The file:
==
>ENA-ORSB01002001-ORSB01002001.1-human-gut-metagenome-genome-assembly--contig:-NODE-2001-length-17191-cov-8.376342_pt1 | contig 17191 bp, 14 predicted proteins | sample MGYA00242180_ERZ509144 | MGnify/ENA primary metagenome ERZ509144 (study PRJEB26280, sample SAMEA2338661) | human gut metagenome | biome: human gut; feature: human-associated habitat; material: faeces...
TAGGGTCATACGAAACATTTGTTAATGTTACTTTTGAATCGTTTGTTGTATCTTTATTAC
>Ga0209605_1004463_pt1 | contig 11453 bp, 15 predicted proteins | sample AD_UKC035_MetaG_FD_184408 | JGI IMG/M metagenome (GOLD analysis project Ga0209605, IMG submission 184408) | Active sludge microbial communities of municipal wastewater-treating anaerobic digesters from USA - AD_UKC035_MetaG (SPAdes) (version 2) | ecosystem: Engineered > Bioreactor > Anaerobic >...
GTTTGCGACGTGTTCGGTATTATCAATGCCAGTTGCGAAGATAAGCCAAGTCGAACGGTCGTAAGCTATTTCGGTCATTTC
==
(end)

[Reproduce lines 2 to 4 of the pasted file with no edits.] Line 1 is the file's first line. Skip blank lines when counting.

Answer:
TAGGGTCATACGAAACATTTGTTAATGTTACTTTTGAATCGTTTGTTGTATCTTTATTAC
>Ga0209605_1004463_pt1 | contig 11453 bp, 15 predicted proteins | sample AD_UKC035_MetaG_FD_184408 | JGI IMG/M metagenome (GOLD analysis project Ga0209605, IMG submission 184408) | Active sludge microbial communities of municipal wastewater-treating anaerobic digesters from USA - AD_UKC035_MetaG (SPAdes) (version 2) | ecosystem: Engineered > Bioreactor > Anaerobic >...
GTTTGCGACGTGTTCGGTATTATCAATGCCAGTTGCGAAGATAAGCCAAGTCGAACGGTCGTAAGCTATTTCGGTCATTTC